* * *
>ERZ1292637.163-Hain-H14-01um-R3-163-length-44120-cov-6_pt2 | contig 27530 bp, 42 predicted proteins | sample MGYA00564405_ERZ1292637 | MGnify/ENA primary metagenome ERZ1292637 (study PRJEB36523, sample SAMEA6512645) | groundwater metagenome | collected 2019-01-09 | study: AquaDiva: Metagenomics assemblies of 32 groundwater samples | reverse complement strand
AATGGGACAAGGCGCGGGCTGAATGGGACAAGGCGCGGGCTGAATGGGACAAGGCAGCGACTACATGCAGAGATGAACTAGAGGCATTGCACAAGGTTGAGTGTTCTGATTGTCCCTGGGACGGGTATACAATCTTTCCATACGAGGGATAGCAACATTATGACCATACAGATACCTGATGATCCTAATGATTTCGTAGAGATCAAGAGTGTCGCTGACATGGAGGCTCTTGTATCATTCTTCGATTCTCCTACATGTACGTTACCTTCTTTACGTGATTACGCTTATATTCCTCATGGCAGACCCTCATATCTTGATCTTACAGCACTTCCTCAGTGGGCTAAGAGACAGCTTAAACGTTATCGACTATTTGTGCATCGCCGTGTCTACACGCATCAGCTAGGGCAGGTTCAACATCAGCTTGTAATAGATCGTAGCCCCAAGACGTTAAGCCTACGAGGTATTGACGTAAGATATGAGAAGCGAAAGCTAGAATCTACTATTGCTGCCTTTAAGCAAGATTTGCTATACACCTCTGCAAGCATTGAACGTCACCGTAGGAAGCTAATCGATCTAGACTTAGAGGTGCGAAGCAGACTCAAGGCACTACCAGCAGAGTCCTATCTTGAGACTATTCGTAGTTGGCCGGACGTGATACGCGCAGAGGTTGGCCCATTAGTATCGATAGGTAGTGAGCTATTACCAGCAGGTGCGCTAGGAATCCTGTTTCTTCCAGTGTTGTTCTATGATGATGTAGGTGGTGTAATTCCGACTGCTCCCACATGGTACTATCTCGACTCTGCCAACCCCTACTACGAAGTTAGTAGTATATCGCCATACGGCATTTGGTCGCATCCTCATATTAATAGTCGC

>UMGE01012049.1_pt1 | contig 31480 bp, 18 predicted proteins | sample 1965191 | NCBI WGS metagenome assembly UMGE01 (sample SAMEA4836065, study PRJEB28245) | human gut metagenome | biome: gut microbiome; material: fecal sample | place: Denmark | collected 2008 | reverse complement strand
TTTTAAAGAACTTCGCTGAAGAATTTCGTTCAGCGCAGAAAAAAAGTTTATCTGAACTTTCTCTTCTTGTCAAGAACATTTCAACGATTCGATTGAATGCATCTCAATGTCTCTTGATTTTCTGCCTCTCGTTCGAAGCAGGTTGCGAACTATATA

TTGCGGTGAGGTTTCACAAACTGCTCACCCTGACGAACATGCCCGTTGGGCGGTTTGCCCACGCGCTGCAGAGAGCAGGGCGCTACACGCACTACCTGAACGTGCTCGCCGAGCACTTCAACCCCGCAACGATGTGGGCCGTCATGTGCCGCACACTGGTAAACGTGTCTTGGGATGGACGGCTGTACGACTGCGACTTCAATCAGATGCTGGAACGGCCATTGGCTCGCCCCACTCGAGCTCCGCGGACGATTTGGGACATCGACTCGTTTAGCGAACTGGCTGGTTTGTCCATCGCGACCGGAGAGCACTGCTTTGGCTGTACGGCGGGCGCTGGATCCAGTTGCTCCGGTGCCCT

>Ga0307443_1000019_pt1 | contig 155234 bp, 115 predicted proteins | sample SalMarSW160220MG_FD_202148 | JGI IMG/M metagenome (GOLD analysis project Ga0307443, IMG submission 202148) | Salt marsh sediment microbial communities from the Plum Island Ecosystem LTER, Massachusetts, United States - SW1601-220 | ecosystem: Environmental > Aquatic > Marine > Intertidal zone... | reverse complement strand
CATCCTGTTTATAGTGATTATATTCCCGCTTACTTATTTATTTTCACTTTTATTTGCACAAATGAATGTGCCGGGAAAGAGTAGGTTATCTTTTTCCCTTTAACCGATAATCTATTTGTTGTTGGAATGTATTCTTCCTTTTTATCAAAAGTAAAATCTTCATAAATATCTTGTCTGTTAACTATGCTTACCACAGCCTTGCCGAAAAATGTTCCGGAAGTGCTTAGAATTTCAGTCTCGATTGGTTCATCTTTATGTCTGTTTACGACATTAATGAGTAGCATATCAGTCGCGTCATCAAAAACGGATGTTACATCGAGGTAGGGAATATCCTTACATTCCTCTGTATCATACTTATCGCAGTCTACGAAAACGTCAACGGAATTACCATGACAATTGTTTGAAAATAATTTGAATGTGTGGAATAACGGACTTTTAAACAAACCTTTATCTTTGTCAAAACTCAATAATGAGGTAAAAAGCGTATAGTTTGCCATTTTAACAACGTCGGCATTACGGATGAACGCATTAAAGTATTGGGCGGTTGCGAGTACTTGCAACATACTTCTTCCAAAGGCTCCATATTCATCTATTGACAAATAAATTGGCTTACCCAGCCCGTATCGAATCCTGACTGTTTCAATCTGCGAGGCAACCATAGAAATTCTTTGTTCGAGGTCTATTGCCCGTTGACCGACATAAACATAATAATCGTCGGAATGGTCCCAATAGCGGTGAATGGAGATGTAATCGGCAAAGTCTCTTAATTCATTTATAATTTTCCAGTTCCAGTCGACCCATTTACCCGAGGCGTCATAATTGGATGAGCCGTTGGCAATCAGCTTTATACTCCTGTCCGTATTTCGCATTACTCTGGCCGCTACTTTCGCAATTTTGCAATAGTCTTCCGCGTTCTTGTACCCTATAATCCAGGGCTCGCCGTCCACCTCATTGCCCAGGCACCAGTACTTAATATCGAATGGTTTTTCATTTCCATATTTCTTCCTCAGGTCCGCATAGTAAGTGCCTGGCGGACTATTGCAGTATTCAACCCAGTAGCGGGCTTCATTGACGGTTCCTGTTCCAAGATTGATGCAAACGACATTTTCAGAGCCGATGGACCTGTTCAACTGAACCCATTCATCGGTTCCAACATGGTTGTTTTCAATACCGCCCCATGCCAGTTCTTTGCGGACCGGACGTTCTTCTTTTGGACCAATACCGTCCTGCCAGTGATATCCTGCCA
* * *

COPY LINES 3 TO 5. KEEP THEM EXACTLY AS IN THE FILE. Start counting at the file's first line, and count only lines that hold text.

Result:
>UMGE01012049.1_pt1 | contig 31480 bp, 18 predicted proteins | sample 1965191 | NCBI WGS metagenome assembly UMGE01 (sample SAMEA4836065, study PRJEB28245) | human gut metagenome | biome: gut microbiome; material: fecal sample | place: Denmark | collected 2008 | reverse complement strand
TTTTAAAGAACTTCGCTGAAGAATTTCGTTCAGCGCAGAAAAAAAGTTTATCTGAACTTTCTCTTCTTGTCAAGAACATTTCAACGATTCGATTGAATGCATCTCAATGTCTCTTGATTTTCTGCCTCTCGTTCGAAGCAGGTTGCGAACTATATA

TTGCGGTGAGGTTTCACAAACTGCTCACCCTGACGAACATGCCCGTTGGGCGGTTTGCCCACGCGCTGCAGAGAGCAGGGCGCTACACGCACTACCTGAACGTGCTCGCCGAGCACTTCAACCCCGCAACGATGTGGGCCGTCATGTGCCGCACACTGGTAAACGTGTCTTGGGATGGACGGCTGTACGACTGCGACTTCAATCAGATGCTGGAACGGCCATTGGCTCGCCCCACTCGAGCTCCGCGGACGATTTGGGACATCGACTCGTTTAGCGAACTGGCTGGTTTGTCCATCGCGACCGGAGAGCACTGCTTTGGCTGTACGGCGGGCGCTGGATCCAGTTGCTCCGGTGCCCT